TV programmes on fashions in dress over the centuries are common. There have been similar programmes on changing styles of dancing, cookery and even castle-building. I doubt very much if a series on changing styles in philosophy would do very much for BBC audience ratings. Nevertheless, philosophers, who see themselves as the distillation of undiluted rationality, are as prone to fashion as anyone else.
While it is true that the word 'philosophy' is a combination of two Greek words and means a 'lover of wisdom', I don't think that philosophers in the Western world have done much searching for wisdom. Philosophy as a search for wisdom or 'enlightenment' (whatever that may be) is more characteristic of Eastern philosophy. Names such as Confucius or Buddha come to mind.
There is a story (and I am not sure I have the correct attribution) that one of the disciples of Confucius came to him and reported that another Master had instructed his disciples to think three times before they spoke. Confucius was silent for a moment and then he said: Twice would be enough. That seems to me to be pretty good advice – be cautious but not over-cautious. But it is too directly practical to be the sort of advice you would get from a Western philosopher. Indeed, you would not get any directly practical advice at all from a Western philosopher. Nevertheless, as I shall suggest, there can be indirect practical implications of Western philosophy, especially moral philosophy.
The fashion in moral philosophy (or ethics) in the first half of the 20th century was to accept two assumptions. They were: that anything which is strictly philosophical must be sharply distinguished from what is 'factual', 'descriptive' or generally of an empirical nature; and that philosophy must be morally neutral. It was common for philosophical debate to be cut short by the feared accusation: 'That's just not philosophy!' But throughout the 1960s, the fashion began to change, and both assumptions were contested.
For example, it was argued that there is not a world of brute fact out there, that our concepts determine our conceptions of what 'the facts' are thought to be. Again, it was argued that philosophy cannot, perhaps even that it logically cannot, be morally neutral because the language we use in describing or stating something necessarily implies a set of values. There was a parallel debate in social science concerned with whether there could be a value-neutral social science.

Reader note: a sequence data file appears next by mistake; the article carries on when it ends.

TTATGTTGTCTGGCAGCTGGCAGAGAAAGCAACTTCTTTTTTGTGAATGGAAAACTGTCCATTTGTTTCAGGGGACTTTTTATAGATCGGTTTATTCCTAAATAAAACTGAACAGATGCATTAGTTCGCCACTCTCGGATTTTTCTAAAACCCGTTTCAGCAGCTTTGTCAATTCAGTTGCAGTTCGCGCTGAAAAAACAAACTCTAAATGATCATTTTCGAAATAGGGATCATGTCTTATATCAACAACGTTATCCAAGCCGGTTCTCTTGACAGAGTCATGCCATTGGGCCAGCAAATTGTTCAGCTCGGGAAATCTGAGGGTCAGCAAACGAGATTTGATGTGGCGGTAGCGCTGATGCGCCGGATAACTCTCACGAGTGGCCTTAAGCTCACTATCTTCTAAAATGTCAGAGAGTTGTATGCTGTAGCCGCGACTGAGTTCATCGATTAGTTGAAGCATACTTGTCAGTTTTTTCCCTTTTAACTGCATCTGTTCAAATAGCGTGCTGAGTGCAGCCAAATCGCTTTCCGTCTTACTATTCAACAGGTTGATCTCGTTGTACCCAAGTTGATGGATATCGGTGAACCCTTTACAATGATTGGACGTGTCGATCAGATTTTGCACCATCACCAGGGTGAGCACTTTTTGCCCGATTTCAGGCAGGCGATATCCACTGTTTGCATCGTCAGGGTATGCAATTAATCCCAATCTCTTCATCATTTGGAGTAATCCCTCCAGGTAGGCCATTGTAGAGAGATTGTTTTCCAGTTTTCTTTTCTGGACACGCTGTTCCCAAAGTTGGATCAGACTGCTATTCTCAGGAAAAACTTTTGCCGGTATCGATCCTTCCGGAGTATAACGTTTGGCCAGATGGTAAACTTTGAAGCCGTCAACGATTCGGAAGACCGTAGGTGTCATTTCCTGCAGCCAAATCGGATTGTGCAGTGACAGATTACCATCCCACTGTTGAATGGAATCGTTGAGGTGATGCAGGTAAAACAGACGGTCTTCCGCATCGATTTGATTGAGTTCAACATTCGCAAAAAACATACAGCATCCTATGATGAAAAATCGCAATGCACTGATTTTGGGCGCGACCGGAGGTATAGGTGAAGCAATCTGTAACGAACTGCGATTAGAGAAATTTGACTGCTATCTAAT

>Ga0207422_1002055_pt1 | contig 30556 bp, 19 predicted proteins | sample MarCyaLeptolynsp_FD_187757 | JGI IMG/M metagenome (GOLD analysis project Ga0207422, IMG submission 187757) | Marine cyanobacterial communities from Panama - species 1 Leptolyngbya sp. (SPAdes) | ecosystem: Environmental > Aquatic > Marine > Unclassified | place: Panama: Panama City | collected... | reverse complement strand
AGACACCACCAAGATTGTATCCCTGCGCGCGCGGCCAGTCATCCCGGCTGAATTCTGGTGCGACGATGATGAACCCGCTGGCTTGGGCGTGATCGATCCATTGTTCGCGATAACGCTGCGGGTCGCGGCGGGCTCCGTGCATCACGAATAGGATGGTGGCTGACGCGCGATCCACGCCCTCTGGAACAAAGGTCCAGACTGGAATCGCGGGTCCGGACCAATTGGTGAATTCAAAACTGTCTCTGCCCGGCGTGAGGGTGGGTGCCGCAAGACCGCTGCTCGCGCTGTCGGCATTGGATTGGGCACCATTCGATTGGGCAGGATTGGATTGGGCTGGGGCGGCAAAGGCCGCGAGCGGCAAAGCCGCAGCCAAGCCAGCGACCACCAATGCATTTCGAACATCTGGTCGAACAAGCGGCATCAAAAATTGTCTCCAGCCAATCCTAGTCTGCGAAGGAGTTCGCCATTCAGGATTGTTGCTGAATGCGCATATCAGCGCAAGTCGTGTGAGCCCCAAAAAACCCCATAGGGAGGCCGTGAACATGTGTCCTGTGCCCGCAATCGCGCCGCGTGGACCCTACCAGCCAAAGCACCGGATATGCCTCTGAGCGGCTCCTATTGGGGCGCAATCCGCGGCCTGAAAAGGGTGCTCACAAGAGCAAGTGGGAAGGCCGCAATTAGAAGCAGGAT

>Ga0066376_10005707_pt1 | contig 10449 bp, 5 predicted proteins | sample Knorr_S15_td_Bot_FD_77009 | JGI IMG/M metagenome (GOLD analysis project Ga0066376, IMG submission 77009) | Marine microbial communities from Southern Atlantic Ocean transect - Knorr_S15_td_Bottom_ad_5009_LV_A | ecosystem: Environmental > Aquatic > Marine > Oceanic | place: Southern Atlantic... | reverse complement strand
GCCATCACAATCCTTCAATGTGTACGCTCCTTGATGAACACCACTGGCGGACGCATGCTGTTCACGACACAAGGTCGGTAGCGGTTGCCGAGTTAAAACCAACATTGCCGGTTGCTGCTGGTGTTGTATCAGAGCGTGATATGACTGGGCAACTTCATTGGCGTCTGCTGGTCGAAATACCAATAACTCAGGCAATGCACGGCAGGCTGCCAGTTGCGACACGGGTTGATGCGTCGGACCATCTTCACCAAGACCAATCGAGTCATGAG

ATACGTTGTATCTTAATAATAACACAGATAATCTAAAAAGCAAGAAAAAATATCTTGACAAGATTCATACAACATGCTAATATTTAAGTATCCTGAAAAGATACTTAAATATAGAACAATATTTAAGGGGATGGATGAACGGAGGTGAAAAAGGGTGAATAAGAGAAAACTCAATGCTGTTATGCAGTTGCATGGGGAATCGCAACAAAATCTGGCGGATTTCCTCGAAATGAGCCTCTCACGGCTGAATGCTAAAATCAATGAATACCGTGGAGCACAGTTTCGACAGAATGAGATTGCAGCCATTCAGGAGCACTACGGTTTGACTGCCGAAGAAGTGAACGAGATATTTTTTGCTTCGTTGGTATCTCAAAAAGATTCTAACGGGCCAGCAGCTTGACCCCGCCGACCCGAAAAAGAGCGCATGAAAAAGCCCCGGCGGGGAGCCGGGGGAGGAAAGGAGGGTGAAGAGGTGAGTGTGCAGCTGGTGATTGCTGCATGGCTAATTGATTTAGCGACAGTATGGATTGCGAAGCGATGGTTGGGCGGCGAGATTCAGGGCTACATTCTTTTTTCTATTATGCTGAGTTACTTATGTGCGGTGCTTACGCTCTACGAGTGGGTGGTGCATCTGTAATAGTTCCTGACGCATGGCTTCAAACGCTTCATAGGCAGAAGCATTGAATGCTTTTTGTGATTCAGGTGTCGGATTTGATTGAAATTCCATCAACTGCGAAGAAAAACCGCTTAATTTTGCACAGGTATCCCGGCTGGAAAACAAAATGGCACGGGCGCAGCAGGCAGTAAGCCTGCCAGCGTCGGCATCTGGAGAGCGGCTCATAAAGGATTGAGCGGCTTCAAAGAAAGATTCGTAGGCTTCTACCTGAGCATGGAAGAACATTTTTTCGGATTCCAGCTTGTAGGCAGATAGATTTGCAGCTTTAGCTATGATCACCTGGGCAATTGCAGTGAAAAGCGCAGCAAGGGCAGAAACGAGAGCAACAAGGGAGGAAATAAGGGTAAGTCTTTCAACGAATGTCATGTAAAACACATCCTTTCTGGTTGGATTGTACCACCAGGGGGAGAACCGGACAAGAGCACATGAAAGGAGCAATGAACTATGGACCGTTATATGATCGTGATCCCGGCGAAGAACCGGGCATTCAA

The weakening of the power of the two assumptions made it possible for at least some philosophers to turn their attention to the problems which might arise in human activities other than philosophy itself. In other words, fashions, in moral philosophy at least, began to change. For example, in the 1960s and 1970s, RS Peters made a large contribution to the field of education and his philosophy had many practical consequences in the curriculum structure of teacher training colleges and so on.
The 1970s saw the beginnings in the UK of medical ethics, a movement inspired by the already flourishing movement in the USA. Professor Sheila McLean at Glasgow University and Professor Alexander McCall Smith at Edinburgh made distinguished contributions to the movement. Nowadays, we find a whole range of activities sometimes called 'applied philosophy', which discuss the environment, the treatment of animals, the problems of engineering, business, public policy and so on. This suggests that even if philosophers are unable to provide wisdom, their theories can have practical implications. How does this work?
Theories in moral philosophy or ethics can be divided into two broad and overlapping categories, often distinguished as 'meta-ethical theories' and 'normative ethical theories'.
Meta-ethical theories are concerned (for example) with questions of the logical classification of moral judgements. Are they like statements of fact? Or like commands? Or like expressions of emotion? For example, consider the judgement: 'That is morally wrong!' Is its logic more like 'That is coloured green' or more like 'Don't do that!' or more like 'Ugh!'?